- A new survey of nearly 1,000 unauthorized immigrant students who completed undergraduate degrees reveals the obstacles they face post-graduation, including barriers that impede their ability to find work or enroll in graduate programs.
- TheDream.US, a scholarship and advocacy organization for unauthorized immigrant students, polled 998 of its alumni in February and March of this year. While 85% of the graduates said they had jobs, a lack of access to occupational licenses prevented some from working in their chosen occupations.
- More than half of alumni said they were interested in graduate school. But just 17% said they were able to enroll in a program and complete their degree, with many citing finances as a major hurdle.
The report casts light on how unauthorized immigrant students are faring in the workplace and graduate school as two major events unfold affecting this population. One is the ongoing coronavirus crisis, which has hit the employment levels of foreign-born workers harder than those of native-born workers in the U.S. And the other is the presidency of Joe Biden, whose proposed policies are much friendlier toward unauthorized students than actions under former President Donald Trump.
Trump took steps to end the Deferred Action for Childhood Arrivals program, which allows immigrants brought illegally to the U.S. as children to study and work with temporary protection from deportation as long as they renew with the program every two years. One of Biden's first actions as president was to sign an executive order to preserve DACA.
Nearly nine in 10 of the surveyed students said they are protected under DACA.
But the program is still in flux. A federal judge signed an order this summer blocking the Department of Homeland Security from approving new DACA applications.
TheDream.US is advocating for a permanent pathway to citizenship for unauthorized immigrants.
"This consistent need to renew DACA every two years for those who have it poses a constant reminder of their temporary status," said Hyein Lee, director of measurement and evaluations at TheDream.US.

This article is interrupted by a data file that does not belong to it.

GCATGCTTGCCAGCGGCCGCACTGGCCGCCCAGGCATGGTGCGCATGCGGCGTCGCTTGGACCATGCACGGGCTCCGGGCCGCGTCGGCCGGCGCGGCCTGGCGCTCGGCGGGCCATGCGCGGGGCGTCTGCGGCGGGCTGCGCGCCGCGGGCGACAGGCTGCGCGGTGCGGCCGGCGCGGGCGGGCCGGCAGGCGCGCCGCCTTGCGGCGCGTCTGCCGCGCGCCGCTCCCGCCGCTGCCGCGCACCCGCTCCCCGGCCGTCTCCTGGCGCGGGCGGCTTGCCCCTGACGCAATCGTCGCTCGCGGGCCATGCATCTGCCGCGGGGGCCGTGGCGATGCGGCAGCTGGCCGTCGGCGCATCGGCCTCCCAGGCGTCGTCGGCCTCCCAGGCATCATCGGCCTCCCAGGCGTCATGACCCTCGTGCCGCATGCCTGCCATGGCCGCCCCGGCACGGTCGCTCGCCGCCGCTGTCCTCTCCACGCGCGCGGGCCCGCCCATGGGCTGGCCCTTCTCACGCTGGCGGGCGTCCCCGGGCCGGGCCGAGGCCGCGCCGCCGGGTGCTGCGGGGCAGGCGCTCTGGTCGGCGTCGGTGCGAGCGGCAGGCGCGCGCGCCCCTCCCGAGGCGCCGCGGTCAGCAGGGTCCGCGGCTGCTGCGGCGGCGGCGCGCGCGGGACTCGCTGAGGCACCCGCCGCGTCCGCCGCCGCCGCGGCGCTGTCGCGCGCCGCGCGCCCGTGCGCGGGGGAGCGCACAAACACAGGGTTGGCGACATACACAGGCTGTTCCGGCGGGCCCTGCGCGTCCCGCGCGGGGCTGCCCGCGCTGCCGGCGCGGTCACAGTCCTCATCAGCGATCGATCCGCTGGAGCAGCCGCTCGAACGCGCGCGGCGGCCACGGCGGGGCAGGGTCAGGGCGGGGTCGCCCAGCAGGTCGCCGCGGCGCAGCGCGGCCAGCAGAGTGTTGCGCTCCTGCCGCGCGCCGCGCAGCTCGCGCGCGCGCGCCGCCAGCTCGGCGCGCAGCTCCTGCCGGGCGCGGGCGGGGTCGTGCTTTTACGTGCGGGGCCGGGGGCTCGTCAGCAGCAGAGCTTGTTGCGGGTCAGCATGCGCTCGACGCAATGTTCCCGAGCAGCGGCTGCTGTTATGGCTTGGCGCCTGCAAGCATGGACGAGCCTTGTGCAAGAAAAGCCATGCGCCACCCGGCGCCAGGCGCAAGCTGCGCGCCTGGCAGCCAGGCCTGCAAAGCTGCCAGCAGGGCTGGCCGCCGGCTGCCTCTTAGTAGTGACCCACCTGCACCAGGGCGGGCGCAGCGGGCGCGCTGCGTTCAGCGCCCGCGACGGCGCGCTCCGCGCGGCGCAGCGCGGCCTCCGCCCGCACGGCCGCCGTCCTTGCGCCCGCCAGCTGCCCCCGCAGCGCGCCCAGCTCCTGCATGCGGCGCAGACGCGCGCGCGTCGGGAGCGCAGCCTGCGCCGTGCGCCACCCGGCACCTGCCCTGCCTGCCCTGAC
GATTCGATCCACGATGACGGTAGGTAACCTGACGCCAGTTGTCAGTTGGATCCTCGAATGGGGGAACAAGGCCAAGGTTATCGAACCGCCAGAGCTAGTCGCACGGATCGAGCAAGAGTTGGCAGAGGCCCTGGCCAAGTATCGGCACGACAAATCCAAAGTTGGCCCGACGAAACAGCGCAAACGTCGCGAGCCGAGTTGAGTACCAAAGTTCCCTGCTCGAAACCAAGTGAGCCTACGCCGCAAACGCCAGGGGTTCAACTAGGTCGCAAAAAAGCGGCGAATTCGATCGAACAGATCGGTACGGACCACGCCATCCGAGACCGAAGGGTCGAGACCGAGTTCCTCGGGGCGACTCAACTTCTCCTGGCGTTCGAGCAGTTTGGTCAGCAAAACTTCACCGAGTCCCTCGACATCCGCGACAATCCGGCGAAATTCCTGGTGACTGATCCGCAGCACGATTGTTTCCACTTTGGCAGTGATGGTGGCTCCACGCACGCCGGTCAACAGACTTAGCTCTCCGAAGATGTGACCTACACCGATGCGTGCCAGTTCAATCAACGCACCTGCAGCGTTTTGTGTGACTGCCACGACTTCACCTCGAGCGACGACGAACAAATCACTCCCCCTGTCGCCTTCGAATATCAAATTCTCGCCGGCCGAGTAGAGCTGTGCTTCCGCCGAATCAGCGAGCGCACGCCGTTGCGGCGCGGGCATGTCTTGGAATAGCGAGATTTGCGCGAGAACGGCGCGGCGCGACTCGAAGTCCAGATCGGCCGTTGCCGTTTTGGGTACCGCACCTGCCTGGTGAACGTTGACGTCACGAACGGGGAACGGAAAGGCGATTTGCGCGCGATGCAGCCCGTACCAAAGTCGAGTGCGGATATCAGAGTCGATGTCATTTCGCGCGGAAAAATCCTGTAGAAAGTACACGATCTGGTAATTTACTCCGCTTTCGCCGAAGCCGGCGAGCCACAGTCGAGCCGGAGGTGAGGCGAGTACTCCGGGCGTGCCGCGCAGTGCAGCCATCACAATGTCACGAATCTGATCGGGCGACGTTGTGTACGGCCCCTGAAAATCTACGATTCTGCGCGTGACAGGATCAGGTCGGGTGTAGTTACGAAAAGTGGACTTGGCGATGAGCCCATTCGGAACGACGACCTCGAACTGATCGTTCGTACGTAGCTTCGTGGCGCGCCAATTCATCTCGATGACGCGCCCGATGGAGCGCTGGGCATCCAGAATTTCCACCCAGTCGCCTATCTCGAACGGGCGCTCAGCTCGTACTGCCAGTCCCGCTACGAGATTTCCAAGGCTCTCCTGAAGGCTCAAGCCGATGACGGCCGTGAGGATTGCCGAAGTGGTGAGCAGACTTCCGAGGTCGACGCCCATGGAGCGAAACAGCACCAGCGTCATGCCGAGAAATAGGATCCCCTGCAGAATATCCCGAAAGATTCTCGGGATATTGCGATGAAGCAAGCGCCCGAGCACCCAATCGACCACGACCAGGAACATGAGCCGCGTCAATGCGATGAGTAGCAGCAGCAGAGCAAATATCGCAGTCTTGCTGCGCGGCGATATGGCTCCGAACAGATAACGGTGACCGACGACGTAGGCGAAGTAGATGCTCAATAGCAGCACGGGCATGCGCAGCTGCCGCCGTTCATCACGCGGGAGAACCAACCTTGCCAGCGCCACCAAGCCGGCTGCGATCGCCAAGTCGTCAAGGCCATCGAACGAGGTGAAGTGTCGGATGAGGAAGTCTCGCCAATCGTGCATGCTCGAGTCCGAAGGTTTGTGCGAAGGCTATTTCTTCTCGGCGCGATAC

Many unauthorized students graduating from high school today are no longer eligible for DACA because they arrived in the country after the program's cutoff of June 15, 2007, Lee said.
The findings also reveal which careers TheDream.US alumni are pursuing. Nearly one-third were employed in the public and social services field. About one-fifth were employed in business, and similar shares were employed in either health and medicine fields or science, math and technology fields. Overall, three-fourths of polled graduates said they are working in essential or frontline jobs.
Graduates reported varying levels of access to occupational licensure, which is required for many workers including teachers, nurses, lawyers and accountants. While federal law restricts states from extending licensure to unauthorized immigrants, five states have passed legislation opting out of these restrictions. Another 12 have statutes extending licensure in specific professions to immigrants with DACA protection.
Of the surveyed graduates whose occupations required licensure, 56% had obtained it while 44% had not.
Licensure has a major impact on students' earnings potential. More than half of those with professional licenses were earning over $50,000 each year, while only 29% of those without licenses could say the same.
"It's a very telling narrative of how, you know, inequity in state laws really hinders the social mobility of our college graduates," Lee said.
The results also draw attention to the challenges unauthorized students face when applying to graduate school. Unauthorized immigrants are not eligible for federal student loans or most private loans. Moreover, state aid and tuition policies are often murky for these students at the graduate level, according to the report.
The report recommends that Congress extend federal financial aid to unauthorized students and colleges provide resources to help this group apply to graduate school.